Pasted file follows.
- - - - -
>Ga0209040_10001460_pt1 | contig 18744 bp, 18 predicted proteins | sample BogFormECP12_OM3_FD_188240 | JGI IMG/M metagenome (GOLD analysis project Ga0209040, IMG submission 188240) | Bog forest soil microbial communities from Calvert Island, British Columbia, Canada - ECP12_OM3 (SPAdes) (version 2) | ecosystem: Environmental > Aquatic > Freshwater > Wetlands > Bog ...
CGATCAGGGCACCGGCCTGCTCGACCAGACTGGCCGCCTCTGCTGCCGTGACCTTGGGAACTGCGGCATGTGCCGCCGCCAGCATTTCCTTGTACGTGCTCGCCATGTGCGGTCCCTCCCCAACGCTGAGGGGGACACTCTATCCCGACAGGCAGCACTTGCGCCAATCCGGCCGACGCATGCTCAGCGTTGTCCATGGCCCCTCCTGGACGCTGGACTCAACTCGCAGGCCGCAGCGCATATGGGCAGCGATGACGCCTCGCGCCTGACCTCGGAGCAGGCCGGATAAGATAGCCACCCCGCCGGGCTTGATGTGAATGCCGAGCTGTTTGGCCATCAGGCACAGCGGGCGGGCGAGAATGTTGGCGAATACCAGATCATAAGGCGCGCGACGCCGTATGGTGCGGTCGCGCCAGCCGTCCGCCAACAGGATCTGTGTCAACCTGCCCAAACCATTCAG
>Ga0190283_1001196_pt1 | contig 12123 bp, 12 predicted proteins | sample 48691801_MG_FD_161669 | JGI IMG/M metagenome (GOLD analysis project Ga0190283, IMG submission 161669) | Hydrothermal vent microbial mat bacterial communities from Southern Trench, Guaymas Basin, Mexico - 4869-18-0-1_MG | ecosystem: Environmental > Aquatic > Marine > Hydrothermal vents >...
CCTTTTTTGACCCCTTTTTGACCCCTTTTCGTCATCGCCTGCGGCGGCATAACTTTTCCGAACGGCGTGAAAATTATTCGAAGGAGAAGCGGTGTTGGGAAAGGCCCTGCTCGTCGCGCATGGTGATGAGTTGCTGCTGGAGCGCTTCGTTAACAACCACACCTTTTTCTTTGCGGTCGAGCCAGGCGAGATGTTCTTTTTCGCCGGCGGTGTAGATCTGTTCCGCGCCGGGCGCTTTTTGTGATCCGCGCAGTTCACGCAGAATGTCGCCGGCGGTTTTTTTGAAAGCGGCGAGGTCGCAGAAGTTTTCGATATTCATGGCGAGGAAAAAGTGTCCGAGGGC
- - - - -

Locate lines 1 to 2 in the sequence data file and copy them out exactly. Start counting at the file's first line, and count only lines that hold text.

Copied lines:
>Ga0209040_10001460_pt1 | contig 18744 bp, 18 predicted proteins | sample BogFormECP12_OM3_FD_188240 | JGI IMG/M metagenome (GOLD analysis project Ga0209040, IMG submission 188240) | Bog forest soil microbial communities from Calvert Island, British Columbia, Canada - ECP12_OM3 (SPAdes) (version 2) | ecosystem: Environmental > Aquatic > Freshwater > Wetlands > Bog ...
CGATCAGGGCACCGGCCTGCTCGACCAGACTGGCCGCCTCTGCTGCCGTGACCTTGGGAACTGCGGCATGTGCCGCCGCCAGCATTTCCTTGTACGTGCTCGCCATGTGCGGTCCCTCCCCAACGCTGAGGGGGACACTCTATCCCGACAGGCAGCACTTGCGCCAATCCGGCCGACGCATGCTCAGCGTTGTCCATGGCCCCTCCTGGACGCTGGACTCAACTCGCAGGCCGCAGCGCATATGGGCAGCGATGACGCCTCGCGCCTGACCTCGGAGCAGGCCGGATAAGATAGCCACCCCGCCGGGCTTGATGTGAATGCCGAGCTGTTTGGCCATCAGGCACAGCGGGCGGGCGAGAATGTTGGCGAATACCAGATCATAAGGCGCGCGACGCCGTATGGTGCGGTCGCGCCAGCCGTCCGCCAACAGGATCTGTGTCAACCTGCCCAAACCATTCAG